This morning, President Obama issued an historic executive order making open data the new default for releasing information in the federal government. The president announced the order on a trip to Austin, Texas, where he visited Manor New Tech High School, visited the Capital Factory incubator, where he saw a demonstration of StormPulse, a risk management startup that uses open data, and delivered remarks on open data at Applied Materials Inc.
— Matt Wensing (@mattwensing) May 9, 2013
Here’s what the tech media had to say about today’s news. (Got half an hour? Listen to the press briefing from today at FierceGovernmentT or download this MP3 of the call that provides the source material for much of the following.)
- PC Week: “Obama Wants More Open Government Data for Entrepreneurs“
- TechCrunch: “How Obama’s Open Data Order Could Save Lives, Energy Costs and Make Cool Apps“
- Information Week: “White House Releases Open Data Policy“
- Federal Computer Week: “Executive order makes open data the new normal“
- ZDNet: “White House aims to ‘liberate open data’ with Executive Order“
- Network World: “Obama administration expands open data access“
- The Verge: “President Obama signs executive order requiring agencies to publish ‘open data’“
- GigaOm: “The White House opens the data floodgates, and now the real work will begin“
- Federal Times: “Obama directs agencies to make more data public“
- NextGov: “White House Orders Agencies To Follow New Open Data Standards“
- Fedscoop: “White House unveils open data policy”
Sean Gallagher and Nick Clark Judd both penned the most thoughtful, informed and well-reported pieces covering the news. Both are especially strong on covering what the order and associated initiatives actually mean.
At ArsTechnica, Gallagher highlights the challenges that implementing the policy will face: “Obama orders agencies to make data open, machine-readable by default.”
At techPresident, Judd parses out what’s new (Github!) and what actually relates to transparency in “Developers Are Already Submitting Patches to Obama’s New Open Data Policy.”
The Github angle was irresistable to Wired reporter Bob McMillan (and pretty much anyone else interested in open source) who noted that “Now You Can Fork U.S. Government Policy … On GitHub.”
We’ll see if “the revolution will be forked,” as Githubber (and former White House staffer) Ben Balter put it.
The executive order was significant enough news to escape the tech orbit: The business and general press was also on the story, framing it in terms of jobs.
- U.S. News: “Obama Announces Two New Executive Orders to Create Jobs“
- The Washington Post framed it in terms of jobs: “Obama sets new open-data policy to foster innovation“
- BizJournals: “Obama hopes open data, manufacturing innovation institutes will create jobs“
- Reuters: “Obama renews focus on jobs, economic growth on Texas trip“
- WSJ: “Obama visits Texas to pitch economic agenda“
The Daily Caller earned the dubious distinction of writing the worst headline of the bunch, “Obama is going to tell people how the White House is organized.” (Not exactly.)
Out in the blogosphere and on Twitter, there’s a somewhat different flavor of reaction and commentary from reporters tasked to cover the news.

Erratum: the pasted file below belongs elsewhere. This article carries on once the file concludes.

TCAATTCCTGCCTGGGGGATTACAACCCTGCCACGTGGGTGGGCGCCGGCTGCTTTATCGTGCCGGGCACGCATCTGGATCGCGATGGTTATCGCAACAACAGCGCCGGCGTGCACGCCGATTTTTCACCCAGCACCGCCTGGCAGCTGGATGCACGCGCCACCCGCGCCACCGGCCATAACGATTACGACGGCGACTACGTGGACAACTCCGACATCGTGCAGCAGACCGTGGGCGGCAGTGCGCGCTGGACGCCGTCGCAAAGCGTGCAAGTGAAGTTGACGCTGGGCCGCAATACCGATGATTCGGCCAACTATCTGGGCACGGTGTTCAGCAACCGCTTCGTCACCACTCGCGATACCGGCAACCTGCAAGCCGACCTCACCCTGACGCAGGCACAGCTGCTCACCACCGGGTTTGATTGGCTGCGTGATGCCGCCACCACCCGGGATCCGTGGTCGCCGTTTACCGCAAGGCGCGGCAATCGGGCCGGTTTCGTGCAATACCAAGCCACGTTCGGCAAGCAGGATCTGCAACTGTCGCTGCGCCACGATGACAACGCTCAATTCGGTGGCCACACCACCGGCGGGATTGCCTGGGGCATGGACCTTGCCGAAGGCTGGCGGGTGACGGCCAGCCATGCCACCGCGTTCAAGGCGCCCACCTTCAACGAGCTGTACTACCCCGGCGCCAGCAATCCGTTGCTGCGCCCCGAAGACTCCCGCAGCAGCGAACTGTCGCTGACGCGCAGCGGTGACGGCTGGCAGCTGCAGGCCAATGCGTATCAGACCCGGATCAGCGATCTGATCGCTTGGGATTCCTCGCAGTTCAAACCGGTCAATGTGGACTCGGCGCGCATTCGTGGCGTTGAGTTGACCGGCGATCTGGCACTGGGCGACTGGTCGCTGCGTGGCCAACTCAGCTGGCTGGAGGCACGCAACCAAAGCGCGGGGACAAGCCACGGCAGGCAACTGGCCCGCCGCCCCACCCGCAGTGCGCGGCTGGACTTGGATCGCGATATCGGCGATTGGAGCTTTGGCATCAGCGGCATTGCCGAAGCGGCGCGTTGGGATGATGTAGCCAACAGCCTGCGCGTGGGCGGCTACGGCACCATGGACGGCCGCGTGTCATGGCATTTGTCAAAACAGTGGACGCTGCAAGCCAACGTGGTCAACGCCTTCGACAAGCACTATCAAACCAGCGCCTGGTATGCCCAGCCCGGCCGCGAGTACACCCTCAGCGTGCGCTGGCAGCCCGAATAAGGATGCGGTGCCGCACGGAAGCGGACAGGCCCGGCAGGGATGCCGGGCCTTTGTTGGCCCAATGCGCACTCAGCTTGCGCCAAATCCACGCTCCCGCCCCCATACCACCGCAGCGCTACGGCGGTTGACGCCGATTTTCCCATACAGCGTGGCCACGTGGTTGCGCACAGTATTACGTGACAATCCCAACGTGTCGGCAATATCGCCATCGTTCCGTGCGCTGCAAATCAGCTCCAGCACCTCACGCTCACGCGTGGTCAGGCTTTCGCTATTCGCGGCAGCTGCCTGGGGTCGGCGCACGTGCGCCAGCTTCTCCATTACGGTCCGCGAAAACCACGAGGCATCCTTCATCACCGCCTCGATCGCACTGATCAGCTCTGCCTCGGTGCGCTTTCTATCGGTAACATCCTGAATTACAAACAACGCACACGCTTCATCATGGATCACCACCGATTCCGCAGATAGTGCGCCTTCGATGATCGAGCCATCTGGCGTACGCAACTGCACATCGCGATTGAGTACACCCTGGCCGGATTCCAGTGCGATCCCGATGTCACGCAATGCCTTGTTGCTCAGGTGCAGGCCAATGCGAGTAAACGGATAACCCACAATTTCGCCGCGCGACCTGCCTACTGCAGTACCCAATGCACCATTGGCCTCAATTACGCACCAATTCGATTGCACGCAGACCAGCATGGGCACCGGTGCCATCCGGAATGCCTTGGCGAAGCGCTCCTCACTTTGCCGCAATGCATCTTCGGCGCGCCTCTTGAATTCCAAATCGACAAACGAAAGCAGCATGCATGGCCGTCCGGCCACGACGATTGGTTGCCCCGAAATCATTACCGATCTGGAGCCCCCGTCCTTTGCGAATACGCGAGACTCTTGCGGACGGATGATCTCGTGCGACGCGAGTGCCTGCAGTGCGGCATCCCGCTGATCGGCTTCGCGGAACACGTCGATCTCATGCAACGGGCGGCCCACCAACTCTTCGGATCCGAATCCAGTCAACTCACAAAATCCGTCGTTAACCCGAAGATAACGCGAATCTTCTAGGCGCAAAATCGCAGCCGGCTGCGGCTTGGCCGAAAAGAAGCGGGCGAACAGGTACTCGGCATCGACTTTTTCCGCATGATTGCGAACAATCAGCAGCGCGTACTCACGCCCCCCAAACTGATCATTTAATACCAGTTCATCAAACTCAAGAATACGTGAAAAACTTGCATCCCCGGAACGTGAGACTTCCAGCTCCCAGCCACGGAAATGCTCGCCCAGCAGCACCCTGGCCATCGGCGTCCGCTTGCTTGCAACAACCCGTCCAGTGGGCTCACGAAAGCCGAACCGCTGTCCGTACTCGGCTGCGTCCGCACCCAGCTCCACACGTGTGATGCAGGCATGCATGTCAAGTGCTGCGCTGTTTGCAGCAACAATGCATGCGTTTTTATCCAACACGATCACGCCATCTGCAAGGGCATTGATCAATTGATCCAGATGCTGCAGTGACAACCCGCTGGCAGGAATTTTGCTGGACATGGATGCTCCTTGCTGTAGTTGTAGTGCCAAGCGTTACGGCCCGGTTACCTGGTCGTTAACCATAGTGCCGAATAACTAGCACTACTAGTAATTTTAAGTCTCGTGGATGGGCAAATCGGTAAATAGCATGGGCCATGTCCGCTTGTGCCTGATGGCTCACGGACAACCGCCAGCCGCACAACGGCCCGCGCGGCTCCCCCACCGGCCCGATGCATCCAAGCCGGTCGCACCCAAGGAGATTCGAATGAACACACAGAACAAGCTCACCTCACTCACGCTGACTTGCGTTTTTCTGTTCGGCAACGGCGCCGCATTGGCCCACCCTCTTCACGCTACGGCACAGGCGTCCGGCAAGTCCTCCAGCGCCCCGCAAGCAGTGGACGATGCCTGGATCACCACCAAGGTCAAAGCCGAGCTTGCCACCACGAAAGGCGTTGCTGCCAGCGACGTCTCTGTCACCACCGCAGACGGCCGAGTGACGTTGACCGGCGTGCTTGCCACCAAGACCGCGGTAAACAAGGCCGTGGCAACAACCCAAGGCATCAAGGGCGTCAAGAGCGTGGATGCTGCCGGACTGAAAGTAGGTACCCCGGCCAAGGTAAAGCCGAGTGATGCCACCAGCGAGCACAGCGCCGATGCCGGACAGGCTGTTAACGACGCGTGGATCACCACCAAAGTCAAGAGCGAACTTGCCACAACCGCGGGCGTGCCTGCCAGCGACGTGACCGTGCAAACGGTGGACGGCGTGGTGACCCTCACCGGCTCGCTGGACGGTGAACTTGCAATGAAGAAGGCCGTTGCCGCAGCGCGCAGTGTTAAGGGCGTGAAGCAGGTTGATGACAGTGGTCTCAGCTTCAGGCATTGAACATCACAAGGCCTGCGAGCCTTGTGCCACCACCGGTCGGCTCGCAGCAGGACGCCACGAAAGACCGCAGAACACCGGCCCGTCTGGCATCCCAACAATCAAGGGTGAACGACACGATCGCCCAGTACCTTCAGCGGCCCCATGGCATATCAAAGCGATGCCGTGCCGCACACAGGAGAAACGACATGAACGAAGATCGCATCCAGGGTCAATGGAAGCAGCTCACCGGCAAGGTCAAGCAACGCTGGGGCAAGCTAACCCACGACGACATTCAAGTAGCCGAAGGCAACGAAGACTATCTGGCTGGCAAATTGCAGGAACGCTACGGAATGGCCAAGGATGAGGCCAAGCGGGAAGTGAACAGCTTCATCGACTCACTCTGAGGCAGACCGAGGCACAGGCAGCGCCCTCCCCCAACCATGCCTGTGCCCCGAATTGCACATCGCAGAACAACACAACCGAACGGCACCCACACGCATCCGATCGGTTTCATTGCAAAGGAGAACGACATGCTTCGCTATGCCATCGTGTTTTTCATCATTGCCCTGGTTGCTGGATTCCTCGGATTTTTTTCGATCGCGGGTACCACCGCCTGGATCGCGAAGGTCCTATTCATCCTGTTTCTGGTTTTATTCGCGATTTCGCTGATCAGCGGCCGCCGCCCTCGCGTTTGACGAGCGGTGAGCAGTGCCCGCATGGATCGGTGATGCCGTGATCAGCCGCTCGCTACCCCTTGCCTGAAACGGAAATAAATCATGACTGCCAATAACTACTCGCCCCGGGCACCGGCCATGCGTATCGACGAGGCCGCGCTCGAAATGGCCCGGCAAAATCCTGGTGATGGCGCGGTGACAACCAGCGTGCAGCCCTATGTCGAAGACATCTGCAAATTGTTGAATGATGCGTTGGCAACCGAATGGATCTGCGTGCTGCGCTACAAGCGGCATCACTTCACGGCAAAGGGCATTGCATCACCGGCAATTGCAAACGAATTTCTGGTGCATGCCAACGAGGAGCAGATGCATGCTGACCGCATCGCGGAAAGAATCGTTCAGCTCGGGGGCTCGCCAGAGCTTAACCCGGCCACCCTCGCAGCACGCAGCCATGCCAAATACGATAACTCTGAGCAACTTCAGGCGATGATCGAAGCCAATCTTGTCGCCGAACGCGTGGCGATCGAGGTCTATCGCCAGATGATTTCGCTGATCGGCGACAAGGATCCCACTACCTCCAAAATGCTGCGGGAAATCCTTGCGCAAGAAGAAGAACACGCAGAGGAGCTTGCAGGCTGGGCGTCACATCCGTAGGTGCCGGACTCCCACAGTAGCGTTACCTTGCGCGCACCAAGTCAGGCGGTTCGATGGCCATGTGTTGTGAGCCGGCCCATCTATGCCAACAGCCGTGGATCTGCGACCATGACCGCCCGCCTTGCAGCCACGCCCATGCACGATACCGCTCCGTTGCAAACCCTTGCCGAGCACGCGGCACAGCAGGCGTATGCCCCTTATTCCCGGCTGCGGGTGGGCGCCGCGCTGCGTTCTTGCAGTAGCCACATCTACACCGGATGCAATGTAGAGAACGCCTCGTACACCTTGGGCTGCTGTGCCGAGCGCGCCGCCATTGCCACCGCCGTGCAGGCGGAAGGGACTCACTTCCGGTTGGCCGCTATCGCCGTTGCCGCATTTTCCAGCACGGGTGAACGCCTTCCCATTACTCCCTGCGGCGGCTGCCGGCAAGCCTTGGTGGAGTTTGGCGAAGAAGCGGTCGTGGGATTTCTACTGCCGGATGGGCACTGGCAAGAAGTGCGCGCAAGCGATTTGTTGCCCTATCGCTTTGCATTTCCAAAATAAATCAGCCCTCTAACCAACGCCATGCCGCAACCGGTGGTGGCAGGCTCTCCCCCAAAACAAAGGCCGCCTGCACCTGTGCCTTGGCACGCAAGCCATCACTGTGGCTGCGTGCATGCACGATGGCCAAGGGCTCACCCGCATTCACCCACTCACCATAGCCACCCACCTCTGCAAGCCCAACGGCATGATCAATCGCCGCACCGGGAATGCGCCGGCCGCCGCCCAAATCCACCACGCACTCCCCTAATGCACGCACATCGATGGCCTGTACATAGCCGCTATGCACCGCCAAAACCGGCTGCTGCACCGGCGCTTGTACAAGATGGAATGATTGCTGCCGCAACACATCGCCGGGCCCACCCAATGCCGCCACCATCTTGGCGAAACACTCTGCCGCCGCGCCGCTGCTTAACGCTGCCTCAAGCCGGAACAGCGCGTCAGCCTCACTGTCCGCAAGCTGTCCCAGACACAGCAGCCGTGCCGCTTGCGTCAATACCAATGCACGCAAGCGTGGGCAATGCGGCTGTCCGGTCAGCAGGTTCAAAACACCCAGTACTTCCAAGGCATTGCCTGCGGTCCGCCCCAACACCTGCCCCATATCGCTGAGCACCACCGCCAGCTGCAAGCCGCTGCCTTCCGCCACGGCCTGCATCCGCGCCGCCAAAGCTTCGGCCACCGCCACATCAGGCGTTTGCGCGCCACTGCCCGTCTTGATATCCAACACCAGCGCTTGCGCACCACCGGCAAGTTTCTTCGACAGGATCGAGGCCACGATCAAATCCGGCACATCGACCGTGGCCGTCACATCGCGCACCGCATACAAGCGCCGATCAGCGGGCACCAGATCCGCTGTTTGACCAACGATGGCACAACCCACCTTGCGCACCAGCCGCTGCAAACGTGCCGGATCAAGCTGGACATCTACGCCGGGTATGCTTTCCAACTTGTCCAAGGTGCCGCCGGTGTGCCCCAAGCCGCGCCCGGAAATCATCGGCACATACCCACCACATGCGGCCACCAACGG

Those of us at the Data.gov team are seeking your great ideas and constructive criticism as we move forward to the next phase of Data.gov. We want to scale up the quality and quantity of data, be more helpful to American businesses and entrepreneurs looking to use government data and research, more clearly support learning in classrooms, get government data in front of researchers and journalists, and bring the power of open data to American citizens.
It’s all about getting you to the data you need as quickly as possible in a variety of machine-readable formats with better search, more APIs, easier ways to share data, more data resources federated. You can see an early view of our new CKAN-powered catalog http://geo.gov.ckan.org/dataset .
You’ve told us via forums, list serves, hack-a-thons, blogs, social media, and meetups around the country and the world that we need to have more and better capabilities for developers and innovators. We are listening.Find out more details about the technical implementations underwayhttps://www.data.gov/blog/under-hood-open-data-engine and let us know what you think at Data.gov https://www.data.gov/developers/page/forum-topic/11?tid=28622 or via Twitter @usdatagov!
At the Sunlight Foundation, John Wonderlich says that the “open data executive order shows the way forward.”
Simon Rogers explored how the open data executive order compares to similar efforts in the United Kingdom.
Open government data advocate and Govpulse.us founder Josh Tauberer weighed in, regarding licensing: “New Open Data Memorandum almost defines open data, misses mark with open licenses.”
OpenTheGovernment.org praised aspects of the open data policy but expressed concern about exemptions, definitions for information systems and references to the mosaic effect.
Steven Aftergood questioned whether making government data open and machine-readable would have an effect on government secrecy, particularly in the intelligence world.
Jim Harper focused on a similar dynamic, praising President Obama’s new open data policy but questioning its relationship to government transparency.
Noel Dickover said the the new open data policy is terrific, but… notes that “creating and maintaining an enterprise data inventory is a massive undertaking.”
Coming tomorrow: my interview with US CIO Steven VanRoekel and further analysis on why this matters.